Colonoscopy represents a major advance for diagnosis and treatment of diseases of the colon and rectum. Colonoscopy enables the physician to visualize disease processes which cannot normally be diagnosed with certainty or which do not show on standard x-rays, lower GI series, or barium enemas. Frequently, this examination is done to locate and treat colon and rectal polyps (small benign or malignant growths of the large intestine). The examination is performed using a colonoscope , a long, flexible tube that permits the examiner to visualize the inside of the colon (large intestine).
The ability to remove polyps through the colonoscope in the outpatient setting provides the patient with a relatively safe technique that avoids major surgery and costly hospitalization. Following colonoscopic polypectomy, patients can usually return to their normal activities within 24 hours. Colonoscopy is also frequently used as part of a diagnostic workup for rectal bleeding or inflammatory bowel disease . Finally, it is used as a surveillance technique in patients who have undergone removal of parts of their intestine for cancerous growths. Periodic examination permits early diagnosis of recurrent cancer and/or removal of pre-cancerous polyps before they become malignant.
Proper preparation for colonoscopic examination is extremely important. The large intestine must be clean and empty for an adequate examination. Preparation for colonoscopy can be accomplished the day prior to the examination. Colonoscopy is performed in the Outpatient Department of Scripps Memorial Hospital or the La Jolla Endoscopy Center (Suite 980) in the Scripps Ximed Medical Building. An IV is started in order to administer medications. In order to reduce apprehension and discomfort during the examination, Fentanyl (a narcotic) and Versed (a sedative) are usually given intravenously at the beginning of the examination. These will cause sedation and may cause some light-headedness.
Colonoscopy is performed on a comfortable examining table with the patient lying on the left side. A lubricant is applied around the anal opening and the instrument is inserted into the rectum. The scope is then manipulated so that the entire lining of the large intestine can be seen. In order to do this, the examiner must instill small amounts of air into the colon. This can cause a sensation of distention and fullness. The large intestine (colon) can be very redundant and can contain many turns and folds. As the scope passes around some of these turns, one may experience a cramping or tugging sensation. This sensation is usually relieved as the instrument and the colon are straightened.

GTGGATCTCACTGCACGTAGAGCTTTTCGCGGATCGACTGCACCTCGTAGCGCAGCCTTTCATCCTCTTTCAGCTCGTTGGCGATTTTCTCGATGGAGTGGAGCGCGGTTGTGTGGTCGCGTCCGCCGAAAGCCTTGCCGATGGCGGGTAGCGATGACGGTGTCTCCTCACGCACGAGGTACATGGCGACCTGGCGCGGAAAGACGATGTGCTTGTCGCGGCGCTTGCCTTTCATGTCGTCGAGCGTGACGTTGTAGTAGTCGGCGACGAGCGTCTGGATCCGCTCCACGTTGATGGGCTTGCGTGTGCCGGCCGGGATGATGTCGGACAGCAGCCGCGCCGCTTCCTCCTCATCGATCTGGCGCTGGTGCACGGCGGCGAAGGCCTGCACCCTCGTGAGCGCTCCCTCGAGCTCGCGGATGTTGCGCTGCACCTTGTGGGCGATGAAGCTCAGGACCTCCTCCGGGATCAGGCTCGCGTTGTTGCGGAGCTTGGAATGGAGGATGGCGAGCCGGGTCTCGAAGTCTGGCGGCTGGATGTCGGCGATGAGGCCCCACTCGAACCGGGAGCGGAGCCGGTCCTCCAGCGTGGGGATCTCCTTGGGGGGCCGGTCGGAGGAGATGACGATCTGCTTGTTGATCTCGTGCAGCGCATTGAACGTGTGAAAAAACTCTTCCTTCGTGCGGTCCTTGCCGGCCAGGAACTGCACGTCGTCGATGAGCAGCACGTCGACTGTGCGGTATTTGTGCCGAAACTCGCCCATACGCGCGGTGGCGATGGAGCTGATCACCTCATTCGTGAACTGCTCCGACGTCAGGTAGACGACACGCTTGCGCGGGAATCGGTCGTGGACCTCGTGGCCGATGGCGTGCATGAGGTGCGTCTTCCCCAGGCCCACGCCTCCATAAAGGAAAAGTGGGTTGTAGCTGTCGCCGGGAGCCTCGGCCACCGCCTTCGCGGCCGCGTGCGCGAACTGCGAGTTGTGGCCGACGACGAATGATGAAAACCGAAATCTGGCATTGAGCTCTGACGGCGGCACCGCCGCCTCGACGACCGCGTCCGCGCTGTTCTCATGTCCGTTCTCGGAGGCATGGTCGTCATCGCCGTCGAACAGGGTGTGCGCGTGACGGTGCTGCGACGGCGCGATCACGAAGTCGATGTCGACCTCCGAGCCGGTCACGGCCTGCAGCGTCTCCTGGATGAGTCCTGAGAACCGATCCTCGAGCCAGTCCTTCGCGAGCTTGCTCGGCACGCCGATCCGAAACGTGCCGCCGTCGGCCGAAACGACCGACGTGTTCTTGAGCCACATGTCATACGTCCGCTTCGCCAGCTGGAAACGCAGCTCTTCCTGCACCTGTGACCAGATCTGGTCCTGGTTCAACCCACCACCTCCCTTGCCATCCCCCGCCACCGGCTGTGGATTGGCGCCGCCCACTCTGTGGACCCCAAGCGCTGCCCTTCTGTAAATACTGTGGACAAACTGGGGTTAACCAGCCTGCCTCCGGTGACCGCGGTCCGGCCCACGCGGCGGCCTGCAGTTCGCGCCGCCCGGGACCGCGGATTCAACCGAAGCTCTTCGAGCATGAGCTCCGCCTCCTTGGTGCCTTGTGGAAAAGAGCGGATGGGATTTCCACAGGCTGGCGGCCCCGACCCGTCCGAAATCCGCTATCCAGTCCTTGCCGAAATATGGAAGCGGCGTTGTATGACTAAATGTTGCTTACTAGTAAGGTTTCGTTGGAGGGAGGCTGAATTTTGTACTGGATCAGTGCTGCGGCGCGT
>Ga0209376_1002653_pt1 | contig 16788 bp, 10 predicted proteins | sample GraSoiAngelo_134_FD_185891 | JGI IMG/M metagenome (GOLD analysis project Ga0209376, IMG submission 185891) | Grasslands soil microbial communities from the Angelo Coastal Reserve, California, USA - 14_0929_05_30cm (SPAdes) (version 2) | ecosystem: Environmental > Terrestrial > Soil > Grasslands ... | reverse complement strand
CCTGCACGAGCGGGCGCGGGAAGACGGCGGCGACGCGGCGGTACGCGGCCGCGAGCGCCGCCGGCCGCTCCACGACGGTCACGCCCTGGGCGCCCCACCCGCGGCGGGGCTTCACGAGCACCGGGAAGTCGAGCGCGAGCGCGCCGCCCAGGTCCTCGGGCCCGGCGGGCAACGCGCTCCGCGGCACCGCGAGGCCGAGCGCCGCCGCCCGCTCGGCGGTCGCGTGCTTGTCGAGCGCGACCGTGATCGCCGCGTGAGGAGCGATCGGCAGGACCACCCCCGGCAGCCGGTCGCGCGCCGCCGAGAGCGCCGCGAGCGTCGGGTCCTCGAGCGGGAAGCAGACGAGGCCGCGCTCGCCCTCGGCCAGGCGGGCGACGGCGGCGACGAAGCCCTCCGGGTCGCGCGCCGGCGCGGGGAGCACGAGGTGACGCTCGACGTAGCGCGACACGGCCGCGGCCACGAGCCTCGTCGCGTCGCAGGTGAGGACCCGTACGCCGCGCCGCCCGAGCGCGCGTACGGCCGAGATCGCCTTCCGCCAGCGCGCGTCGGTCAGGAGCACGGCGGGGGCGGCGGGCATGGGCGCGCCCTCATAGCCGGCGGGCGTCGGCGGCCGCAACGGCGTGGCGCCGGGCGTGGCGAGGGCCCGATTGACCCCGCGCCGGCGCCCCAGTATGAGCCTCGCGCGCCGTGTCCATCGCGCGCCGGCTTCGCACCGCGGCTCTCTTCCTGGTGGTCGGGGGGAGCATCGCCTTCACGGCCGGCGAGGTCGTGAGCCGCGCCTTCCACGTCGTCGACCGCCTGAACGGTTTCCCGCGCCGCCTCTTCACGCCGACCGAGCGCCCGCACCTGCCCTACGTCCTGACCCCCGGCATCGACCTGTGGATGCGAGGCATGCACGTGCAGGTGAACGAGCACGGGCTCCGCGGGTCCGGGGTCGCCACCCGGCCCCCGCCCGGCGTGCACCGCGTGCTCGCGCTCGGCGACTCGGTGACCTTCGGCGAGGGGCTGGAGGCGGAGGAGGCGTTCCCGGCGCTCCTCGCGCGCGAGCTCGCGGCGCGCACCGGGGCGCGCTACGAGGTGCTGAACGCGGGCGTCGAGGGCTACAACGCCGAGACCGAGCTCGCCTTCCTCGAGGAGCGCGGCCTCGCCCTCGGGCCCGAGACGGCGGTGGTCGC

Colonoscopy usually takes 15 to 60 minutes. If polyps are present and removed, the length of the procedure will be longer. A nurse is always present to help the examiner and to monitor the patient during the examination. When the procedure is completed, patients are observed for a period of time in a recovery area until the effects of the medications have subsided .
When polyps are found, they are removed by placing a wire loop about the base of the polyp. An electrical current is applied to the wire loop in order to cut the polyp off at its base. Since the intestine has no pain fibers patients d not experience any discomfort or pain during removal. The polyp is then retrieved by applying suction to the colonoscope and catching the polyp on the tip of the instrument. Both the polyp and the instrument are then withdrawn. The polyp is sent to the laboratory for microscopic evaluation. If more than one polyp is present, it may be necessary to re-insert the colonoscope in order to remove them.
All medical procedures carry inherent risks. With a colonoscopy, the most serious risk is perforation of the bowel. This may occur when a polyp is removed or, occasionally, with other manipulation. Fortunately, this is rare. Other uncommon risks are bleeding and medication reaction.